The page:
Are Massachusetts Prisons Becoming the New Asylums?

A recent study by The Wall Street Journal revealed that U.S. prisons are warehousing the mentally ill. How does Massachusetts stack up?

Prisons are designed to keep those convicted of a crime locked within secure walls—not to take the place of mental-health facilities. But over the past decade, that’s exactly what has happened. Some experts point the finger at finances; others at the closure of mental hospitals in the state. In any case, almost 25 percent of Massachusetts state prisoners are now classified as “open mental health cases” by the Department of Correction (DOC).

While a recent study by The Wall Street Journal puts the Bay State in the middle of the pack, nationwide, the Massachusetts DOC paints a bleak picture. An eye-popping 2,502 of 10,218 state prisoners were diagnosed with some form of mental illness for which they were receiving treatment in 2012, according to a DOC study from that year. June Binney, the Criminal Justice Project Director of the National Alliance on Mental Illness of Massachusetts (NAMI Mass.), said in an email that she thought the numbers were even higher in 2013. “… [The] extent to which we tolerate the criminalization of people with mental illness is shameful,” she said.

Both Binney and attorney Robert Fleischner, of the Northampton Center for Public Representation, pointed out that Massachusetts is spending money after the fact rather than before people get to prison. On average, it costs $46,000 for a state prison bed but even more to house the mentally ill, they said, due to costs of mental health services. “Some people are arrested for things that might not happen if there were appropriate services,” Fleischner said. He noted that many state agencies, like the Department of Mental Health, have taken a hit, and community-health services for the mentally ill have gone unfunded in these times of tighter budgets.

Another factor that has added to the uptick in the mentally ill behind bars is poverty itself, and what Binney called “… the transient lifestyles of many people with serious mental illness, which bring them into contact with the police.” In 2012, of the 2,502 Massachusetts prisoners with mental-health issues, more than 825 had what are classified as serious mental illnesses such as psychosis or other diseases incurring severe breaks with reality. A report by NAMI Mass., co-funded with the Association for Behavioral Health, found that people suffering from mental illness are at a greater risk of arrest than the general population, and that “arrest and detention have become an alternative to mental health treatment.” Plus state prisoners with any diagnosis of mental illness average a sentence 12 months longer than other lawbreakers.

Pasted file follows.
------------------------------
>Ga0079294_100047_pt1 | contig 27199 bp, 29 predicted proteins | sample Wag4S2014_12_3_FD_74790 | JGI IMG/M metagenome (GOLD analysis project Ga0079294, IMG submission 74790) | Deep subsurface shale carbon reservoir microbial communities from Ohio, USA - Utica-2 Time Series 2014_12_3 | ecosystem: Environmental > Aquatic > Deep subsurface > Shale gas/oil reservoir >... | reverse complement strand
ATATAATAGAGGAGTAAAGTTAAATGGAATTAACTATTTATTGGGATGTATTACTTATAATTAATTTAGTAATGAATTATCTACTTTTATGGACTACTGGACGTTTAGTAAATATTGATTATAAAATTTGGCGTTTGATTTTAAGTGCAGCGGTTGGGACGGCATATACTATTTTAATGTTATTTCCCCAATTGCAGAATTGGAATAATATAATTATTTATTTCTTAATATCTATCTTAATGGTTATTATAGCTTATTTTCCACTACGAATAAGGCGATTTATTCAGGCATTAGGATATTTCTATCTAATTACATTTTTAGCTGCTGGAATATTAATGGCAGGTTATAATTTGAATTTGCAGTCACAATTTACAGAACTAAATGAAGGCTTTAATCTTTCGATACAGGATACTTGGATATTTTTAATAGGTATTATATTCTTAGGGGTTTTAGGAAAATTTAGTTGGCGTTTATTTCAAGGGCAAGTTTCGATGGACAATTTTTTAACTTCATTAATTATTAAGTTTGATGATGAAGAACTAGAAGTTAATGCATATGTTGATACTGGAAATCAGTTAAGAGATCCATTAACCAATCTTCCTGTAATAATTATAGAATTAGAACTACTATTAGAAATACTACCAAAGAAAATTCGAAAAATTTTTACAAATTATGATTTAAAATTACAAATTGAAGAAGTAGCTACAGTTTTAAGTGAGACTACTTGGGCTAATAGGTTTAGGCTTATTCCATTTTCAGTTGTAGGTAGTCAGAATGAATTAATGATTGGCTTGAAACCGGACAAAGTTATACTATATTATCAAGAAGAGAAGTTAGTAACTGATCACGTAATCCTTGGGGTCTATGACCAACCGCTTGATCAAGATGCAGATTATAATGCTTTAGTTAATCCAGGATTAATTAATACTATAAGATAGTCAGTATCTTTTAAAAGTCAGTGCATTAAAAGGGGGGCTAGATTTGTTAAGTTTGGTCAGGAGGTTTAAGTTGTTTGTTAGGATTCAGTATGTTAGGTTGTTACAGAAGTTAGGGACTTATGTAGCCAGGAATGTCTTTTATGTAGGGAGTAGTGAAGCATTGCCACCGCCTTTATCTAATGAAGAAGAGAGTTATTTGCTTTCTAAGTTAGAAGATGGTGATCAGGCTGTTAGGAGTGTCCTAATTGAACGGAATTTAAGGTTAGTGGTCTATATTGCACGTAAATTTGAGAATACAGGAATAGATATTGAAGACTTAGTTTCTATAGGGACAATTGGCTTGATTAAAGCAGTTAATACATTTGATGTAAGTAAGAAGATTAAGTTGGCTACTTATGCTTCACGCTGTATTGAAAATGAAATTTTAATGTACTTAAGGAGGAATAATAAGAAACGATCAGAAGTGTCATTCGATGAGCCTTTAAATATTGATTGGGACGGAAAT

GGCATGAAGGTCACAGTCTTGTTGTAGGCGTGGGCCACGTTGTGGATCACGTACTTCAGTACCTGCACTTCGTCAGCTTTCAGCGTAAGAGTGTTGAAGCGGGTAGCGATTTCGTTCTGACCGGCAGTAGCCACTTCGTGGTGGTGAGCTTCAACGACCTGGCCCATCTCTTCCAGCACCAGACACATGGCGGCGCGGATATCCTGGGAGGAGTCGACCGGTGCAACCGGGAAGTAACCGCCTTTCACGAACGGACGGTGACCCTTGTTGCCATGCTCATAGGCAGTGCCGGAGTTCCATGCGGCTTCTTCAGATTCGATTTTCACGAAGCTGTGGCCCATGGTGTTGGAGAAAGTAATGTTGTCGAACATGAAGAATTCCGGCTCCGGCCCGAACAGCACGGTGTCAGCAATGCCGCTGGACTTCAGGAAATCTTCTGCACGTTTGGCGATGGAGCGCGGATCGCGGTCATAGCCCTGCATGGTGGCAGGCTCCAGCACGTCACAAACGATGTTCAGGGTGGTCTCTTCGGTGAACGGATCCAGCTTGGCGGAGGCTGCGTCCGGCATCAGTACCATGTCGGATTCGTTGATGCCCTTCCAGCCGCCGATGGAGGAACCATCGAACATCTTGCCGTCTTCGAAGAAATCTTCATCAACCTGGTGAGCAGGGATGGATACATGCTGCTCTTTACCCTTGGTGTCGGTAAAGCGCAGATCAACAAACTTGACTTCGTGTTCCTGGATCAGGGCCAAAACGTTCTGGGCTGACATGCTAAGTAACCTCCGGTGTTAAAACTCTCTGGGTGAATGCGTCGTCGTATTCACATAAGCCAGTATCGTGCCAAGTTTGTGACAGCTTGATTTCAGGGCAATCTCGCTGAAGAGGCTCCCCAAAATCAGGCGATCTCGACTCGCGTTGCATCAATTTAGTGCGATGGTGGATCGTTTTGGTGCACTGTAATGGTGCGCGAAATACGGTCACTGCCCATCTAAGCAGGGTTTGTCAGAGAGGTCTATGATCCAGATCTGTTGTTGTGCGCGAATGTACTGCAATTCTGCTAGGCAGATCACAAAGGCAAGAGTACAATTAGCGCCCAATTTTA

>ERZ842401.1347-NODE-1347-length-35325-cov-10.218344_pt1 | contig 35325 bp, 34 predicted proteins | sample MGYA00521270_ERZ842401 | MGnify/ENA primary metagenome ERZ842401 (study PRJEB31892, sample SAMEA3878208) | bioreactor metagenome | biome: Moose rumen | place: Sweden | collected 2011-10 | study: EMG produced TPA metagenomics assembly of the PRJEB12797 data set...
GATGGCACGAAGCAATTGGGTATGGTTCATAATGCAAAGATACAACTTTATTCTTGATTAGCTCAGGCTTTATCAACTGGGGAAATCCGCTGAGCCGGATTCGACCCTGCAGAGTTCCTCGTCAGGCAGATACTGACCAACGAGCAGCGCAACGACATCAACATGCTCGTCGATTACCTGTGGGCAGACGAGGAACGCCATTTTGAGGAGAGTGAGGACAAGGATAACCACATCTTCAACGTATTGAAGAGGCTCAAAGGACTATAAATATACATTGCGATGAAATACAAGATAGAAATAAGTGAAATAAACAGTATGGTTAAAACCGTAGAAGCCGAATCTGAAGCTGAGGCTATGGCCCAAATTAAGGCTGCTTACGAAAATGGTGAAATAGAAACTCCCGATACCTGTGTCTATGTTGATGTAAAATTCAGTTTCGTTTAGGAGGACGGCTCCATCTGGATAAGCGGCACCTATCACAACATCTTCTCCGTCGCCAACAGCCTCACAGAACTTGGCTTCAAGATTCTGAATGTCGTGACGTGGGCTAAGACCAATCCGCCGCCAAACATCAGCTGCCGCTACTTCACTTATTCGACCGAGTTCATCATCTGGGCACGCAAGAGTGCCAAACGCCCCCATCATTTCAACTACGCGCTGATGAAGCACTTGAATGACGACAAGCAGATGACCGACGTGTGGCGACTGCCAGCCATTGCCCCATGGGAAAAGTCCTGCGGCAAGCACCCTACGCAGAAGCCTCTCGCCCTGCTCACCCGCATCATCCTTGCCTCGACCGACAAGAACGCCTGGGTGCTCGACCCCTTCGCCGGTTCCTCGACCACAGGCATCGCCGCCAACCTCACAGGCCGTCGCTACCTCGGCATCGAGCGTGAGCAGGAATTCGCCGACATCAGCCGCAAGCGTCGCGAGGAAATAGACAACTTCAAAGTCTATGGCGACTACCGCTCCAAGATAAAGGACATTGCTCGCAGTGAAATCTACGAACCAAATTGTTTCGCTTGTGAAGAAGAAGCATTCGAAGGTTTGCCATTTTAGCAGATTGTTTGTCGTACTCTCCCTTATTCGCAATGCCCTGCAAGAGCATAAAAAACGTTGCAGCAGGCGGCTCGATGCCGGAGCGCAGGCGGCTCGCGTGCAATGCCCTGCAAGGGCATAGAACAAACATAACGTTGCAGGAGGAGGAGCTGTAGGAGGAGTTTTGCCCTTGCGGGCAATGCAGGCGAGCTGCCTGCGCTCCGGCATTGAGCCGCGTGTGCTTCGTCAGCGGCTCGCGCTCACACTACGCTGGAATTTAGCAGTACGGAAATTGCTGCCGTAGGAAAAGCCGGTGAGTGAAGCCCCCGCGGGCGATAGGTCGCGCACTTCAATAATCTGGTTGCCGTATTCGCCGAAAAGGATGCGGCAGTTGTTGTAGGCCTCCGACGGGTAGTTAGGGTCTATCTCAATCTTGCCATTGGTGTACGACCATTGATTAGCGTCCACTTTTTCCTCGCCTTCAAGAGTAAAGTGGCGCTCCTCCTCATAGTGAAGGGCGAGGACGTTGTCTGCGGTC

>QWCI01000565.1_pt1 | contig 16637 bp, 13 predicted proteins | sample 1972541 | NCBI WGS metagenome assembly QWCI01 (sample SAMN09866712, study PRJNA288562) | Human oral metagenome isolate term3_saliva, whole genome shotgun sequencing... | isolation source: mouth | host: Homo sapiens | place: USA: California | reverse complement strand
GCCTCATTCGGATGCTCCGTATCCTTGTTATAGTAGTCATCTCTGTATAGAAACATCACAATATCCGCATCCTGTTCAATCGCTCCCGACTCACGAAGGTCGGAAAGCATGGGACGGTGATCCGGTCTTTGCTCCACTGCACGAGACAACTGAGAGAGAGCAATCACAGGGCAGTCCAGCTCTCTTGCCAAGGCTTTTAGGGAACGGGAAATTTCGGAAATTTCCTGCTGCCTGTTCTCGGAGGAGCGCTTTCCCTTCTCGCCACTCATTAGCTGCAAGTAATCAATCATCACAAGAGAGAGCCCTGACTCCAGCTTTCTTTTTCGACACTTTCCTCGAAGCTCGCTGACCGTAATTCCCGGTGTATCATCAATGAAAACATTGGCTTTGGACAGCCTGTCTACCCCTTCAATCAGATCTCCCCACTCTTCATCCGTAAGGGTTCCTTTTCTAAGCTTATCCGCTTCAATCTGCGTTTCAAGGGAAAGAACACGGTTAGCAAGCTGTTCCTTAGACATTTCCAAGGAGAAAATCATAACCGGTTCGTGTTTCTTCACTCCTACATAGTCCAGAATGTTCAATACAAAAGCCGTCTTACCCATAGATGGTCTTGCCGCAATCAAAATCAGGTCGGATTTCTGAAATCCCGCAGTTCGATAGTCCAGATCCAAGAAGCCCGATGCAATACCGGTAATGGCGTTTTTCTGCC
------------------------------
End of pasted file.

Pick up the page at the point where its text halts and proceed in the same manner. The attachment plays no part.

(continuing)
Unfortunately, a quick fix to this problem is unlikely, but some organizations and lawmakers are trying to make changes. This month, NAMI Mass. is initiating “A Crisis Intervention and Diversion Project” to train police officers in 351 towns across the state in issues regarding mental illness. NAMI Mass. is also working with the judiciary to seek money to expand mental-health courts. Binney said diverting the mentally ill to such courts is another way to assure they will get treatment without doing time.

On the legislative side, Newton Rep. Ruth Balser has a bill in the chute that seeks to make permanent the changes enacted after a lawsuit was brought against the DOC as a result of suicides in our prisons. Settled in 2012, it required statewide, systemic reforms during a three-year period to change the confinement of prisoners with serious mental illness. Fleishner, who was part of a team representing the plaintiff, is monitoring implementation of the reforms. He said what has improved substantially is that, instead of sending people with mental illness to segregation when they act out, there are specialized units in place at two prisons as well as a mental-health classification system. If Balser’s bill becomes law, it assures these changes don’t disappear in 2015.

But maybe the best solution is to make it a priority to fund programs that treat the mentally ill before they commit crimes—and add to an expensive prison system that’s already bursting at the seams.

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  • Jonathan Shailor

    Thank you for highlighting this critically important issue, Jean. In EVERY state in the U.S., it is more likely for a seriously mentally ill person to be incarcerated, rather than hospitalized. The odds are 3.9 to 1 in my home state of Wisconsin, and greater than 5 to 1 in Nevada, Texas, Arizona, Georgia, and South Carolina.

    • Federick12

      Yes we need to get involved and demand changes right now.